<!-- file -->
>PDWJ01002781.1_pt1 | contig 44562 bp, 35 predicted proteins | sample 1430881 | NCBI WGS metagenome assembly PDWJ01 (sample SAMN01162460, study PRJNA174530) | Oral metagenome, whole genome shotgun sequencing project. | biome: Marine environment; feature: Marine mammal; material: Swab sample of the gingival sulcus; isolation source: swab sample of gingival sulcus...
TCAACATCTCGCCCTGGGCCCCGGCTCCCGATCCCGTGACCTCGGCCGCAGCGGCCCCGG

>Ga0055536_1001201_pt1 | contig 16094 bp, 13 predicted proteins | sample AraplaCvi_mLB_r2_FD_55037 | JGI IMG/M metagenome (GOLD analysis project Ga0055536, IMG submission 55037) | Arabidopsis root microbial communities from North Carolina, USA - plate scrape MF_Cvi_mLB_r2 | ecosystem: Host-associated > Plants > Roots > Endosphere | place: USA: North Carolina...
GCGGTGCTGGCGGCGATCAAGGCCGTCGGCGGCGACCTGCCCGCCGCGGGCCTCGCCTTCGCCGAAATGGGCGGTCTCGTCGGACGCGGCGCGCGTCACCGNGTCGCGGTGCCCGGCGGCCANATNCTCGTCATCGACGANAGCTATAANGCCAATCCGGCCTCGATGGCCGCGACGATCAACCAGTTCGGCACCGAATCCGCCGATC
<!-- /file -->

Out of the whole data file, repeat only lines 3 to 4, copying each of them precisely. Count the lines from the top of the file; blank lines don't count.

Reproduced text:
>Ga0055536_1001201_pt1 | contig 16094 bp, 13 predicted proteins | sample AraplaCvi_mLB_r2_FD_55037 | JGI IMG/M metagenome (GOLD analysis project Ga0055536, IMG submission 55037) | Arabidopsis root microbial communities from North Carolina, USA - plate scrape MF_Cvi_mLB_r2 | ecosystem: Host-associated > Plants > Roots > Endosphere | place: USA: North Carolina...
GCGGTGCTGGCGGCGATCAAGGCCGTCGGCGGCGACCTGCCCGCCGCGGGCCTCGCCTTCGCCGAAATGGGCGGTCTCGTCGGACGCGGCGCGCGTCACCGNGTCGCGGTGCCCGGCGGCCANATNCTCGTCATCGACGANAGCTATAANGCCAATCCGGCCTCGATGGCCGCGACGATCAACCAGTTCGGCACCGAATCCGCCGATC